Wednesday, August 14, 2013


Twitter / RogerPielkeJr: What about the climate issue ...
What about the climate issue leads otherwise sane academics to condone noble cause corruption? asks
Alaska Airlines ramps up its use of solar power -
Alaska Airlines is testing solar-powered passenger ramps.
If the weather doesn’t cooperate, the solar ramps can be plugged into an electrical outlet
Keith Olbermann: Current TV Co-Founder And Former VP Al Gore Was a ‘Clod’ - TVNewser
“When you’re working for somebody whom you admired politically, who turns out to be a clod,” says Olbermann, referring to Gore, “the scales fall from your eyes. Sorry. Al underdelivered. I mean that’s just simply the case. I don’t want to dwell on it, but it’s true.”
Record low temperatures set, tied Aug. 14, 2013
Antigo tied a record with 36 degrees (set in 1964). Stevens Point's low of 36 broke a record, as did Rhinelander and Merrill's lows of 24 degrees.
Ottumwa reaches new record low » Local News » The Ottumwa Courier
This has been a cool summer for Ottumwa. In July, the city saw a three-day streak that set a record low temperature for each date.
So what is the best available scientific evidence, anyways? | Climate Etc.
It is a different ballgame, however, if your objective is to change the minds of the people in your audience, to support your view on the science and/or policy. This seems to be the objective of ‘climate communication’, which seems to me to be a euphemism for policy advocacy whereby the ‘best available scientific evidence’ leads to self-evident policy prescription. So there is a not so subtle distinction in a scientist stating his/her opinion about policy simply for the purpose of clarifying what the scientist thinks, versus trying to change someone’s mind about the science with the objective to spurring them them to taking action on the self-evident policy.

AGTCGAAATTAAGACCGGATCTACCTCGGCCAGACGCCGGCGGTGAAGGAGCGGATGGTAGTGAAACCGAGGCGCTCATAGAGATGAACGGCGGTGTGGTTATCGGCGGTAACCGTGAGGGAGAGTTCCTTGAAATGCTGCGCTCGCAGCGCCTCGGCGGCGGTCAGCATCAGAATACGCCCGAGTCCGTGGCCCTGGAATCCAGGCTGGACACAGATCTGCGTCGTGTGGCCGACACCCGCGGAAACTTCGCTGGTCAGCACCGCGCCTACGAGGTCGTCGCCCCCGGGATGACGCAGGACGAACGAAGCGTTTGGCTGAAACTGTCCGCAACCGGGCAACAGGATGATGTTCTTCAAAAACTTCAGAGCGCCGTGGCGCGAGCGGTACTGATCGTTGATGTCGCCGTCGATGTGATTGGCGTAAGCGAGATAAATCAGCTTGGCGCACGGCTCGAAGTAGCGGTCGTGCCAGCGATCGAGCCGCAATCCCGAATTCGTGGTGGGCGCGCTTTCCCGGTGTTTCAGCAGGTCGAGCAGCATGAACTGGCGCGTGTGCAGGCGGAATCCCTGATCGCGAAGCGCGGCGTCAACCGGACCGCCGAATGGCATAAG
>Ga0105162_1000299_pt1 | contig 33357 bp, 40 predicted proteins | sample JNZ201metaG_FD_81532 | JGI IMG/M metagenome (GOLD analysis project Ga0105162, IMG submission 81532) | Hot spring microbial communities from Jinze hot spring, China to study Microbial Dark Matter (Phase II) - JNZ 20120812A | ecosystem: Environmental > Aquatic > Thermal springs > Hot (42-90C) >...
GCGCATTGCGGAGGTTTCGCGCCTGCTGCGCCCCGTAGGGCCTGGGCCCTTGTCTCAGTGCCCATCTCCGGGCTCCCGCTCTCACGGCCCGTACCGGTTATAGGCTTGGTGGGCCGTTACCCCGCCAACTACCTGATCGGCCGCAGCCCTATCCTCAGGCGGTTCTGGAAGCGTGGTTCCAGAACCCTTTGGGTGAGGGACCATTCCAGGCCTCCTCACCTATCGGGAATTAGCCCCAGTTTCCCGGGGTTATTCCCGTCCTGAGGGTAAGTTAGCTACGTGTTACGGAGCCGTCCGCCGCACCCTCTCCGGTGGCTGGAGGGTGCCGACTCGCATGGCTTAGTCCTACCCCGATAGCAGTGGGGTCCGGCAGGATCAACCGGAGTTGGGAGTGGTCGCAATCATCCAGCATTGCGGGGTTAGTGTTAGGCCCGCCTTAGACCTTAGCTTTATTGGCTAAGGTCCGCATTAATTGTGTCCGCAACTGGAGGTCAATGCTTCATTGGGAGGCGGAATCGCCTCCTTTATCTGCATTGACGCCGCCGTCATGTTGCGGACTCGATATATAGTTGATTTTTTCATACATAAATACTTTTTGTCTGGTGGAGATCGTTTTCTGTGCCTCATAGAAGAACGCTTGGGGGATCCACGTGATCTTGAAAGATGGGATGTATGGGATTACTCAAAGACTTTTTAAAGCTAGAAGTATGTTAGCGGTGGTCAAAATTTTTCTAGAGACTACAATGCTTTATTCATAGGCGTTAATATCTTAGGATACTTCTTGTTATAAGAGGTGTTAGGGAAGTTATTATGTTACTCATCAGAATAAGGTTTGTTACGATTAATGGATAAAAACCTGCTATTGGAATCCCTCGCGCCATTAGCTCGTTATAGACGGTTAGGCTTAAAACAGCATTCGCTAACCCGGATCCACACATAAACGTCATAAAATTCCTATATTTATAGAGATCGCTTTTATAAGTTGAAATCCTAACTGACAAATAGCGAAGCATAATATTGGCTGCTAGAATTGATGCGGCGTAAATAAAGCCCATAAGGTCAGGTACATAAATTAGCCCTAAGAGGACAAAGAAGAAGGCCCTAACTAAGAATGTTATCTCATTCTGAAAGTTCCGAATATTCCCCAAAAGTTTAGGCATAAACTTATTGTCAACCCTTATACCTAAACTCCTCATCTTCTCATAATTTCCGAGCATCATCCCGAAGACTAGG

So why does ‘climate communication’ seem to be failing? Here is my take. Dan Kahan seems to think that rational people are able to identify the best available scientific evidence, i.e. they know it when they see it (sort of like pornography). I say that identifying best available scientific evidence is difficult even for scientists if the uncertainties are large. What rational people are able to to do is to identify BS (see BS detectors). Overconfidence, failure to present evidence that does not support your thesis, dismissal of skeptics and skeptical arguments, appeal to consensus, advocacy, etc. all can act to trigger someone’s BS detector. Its about trust; without trust, expertise does not equal credibility.

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